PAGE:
Brown, crispy symptoms can also be caused by low humidity levels. Certain types of houseplants are particularly prone to this, particularly in our centrally heated or air-conditioned homes. Regular misting will help here. If you have several houseplants displaying the same problem, then you can splash out on a digital hygrometer to measure humidity levels and make them feel right at home. Basic hygrometers are relatively inexpensive and have other uses to monitor humidity in homes such as issues with mould and allergies.
Frazzled tips and burn-like brown edges and spots on plant leaves
Lots of popular houseplants originated in tropical regions where they happily evolved to grow in shady conditions beneath dense forest canopies. As well as being able to thrive in our warm homes, such plants are also well suited to relatively low indoor light levels. This also means that if they are subject to too much light, then such houseplants can burn or scorch.
Much like human skin, plant leaves can be exposed to too much direct sunlight which results in burnt-looking brown spots on leaves and brown tips on plants. Try moving the plant a little further away from the window so that it is only getting indirect light.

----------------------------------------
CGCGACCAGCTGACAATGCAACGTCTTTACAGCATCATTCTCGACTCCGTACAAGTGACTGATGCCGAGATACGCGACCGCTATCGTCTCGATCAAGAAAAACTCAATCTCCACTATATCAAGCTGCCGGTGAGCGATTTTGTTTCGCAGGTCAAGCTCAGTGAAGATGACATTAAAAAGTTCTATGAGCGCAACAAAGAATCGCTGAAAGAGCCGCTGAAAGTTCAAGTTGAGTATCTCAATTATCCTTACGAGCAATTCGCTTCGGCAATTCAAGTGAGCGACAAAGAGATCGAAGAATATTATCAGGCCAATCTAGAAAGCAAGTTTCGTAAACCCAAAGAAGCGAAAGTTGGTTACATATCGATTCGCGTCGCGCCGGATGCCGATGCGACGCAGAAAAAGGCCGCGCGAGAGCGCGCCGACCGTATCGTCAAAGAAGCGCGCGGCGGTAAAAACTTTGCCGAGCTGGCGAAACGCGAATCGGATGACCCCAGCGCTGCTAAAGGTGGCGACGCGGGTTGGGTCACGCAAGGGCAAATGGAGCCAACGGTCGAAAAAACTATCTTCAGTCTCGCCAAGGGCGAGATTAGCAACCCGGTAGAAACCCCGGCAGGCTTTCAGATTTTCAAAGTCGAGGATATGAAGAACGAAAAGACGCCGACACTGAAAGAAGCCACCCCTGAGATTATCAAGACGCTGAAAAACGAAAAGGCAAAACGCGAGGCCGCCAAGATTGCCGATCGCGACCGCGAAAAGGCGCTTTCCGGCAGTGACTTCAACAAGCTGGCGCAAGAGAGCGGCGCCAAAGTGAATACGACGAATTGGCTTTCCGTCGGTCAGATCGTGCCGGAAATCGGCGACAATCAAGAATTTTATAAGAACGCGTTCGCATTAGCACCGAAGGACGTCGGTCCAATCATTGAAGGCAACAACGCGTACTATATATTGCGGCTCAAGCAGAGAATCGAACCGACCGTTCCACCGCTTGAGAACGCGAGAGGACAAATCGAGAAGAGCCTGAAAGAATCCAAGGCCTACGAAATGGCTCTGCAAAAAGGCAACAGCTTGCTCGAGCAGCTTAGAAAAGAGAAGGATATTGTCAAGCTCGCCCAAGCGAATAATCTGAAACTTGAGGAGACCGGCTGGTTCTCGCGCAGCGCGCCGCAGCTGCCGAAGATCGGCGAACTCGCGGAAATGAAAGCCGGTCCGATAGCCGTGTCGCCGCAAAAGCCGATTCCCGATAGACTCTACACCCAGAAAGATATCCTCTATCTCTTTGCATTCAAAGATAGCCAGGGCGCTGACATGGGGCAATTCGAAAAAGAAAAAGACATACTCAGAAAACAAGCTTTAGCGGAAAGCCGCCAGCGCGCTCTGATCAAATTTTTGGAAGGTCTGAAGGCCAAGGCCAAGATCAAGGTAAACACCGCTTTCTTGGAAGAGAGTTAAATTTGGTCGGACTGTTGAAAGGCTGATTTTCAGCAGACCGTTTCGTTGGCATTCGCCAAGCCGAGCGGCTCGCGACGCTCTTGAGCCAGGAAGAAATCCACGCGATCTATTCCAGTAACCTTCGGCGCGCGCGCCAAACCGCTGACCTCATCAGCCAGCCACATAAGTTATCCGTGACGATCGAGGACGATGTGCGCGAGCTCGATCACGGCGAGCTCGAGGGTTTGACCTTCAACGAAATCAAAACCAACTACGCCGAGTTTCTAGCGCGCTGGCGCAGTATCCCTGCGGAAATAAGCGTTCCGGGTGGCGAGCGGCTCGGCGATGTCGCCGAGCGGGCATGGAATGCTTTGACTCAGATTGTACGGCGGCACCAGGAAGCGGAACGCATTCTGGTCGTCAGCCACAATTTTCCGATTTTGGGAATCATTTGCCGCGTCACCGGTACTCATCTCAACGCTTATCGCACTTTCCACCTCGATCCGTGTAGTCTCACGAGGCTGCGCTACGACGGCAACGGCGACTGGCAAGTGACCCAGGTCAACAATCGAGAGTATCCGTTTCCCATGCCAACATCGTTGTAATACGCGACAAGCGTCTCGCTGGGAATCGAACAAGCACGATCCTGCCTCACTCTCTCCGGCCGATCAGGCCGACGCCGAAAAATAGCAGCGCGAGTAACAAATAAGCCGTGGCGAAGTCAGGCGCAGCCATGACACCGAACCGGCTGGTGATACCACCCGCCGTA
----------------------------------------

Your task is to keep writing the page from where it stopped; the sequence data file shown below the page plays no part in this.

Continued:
Plants might also start to grumble when the seasons change and a specimen that was happy during winter and spring might start to show its displeasure through brown burn-like scorch patches during the summer. You might want to consider a different position entirely for the sunny months than the darker ones. Scorch damage can’t be undone so your plant will benefit from a little pruning to allow for fresh, healthy growth.
Moist brown spots on plant leaves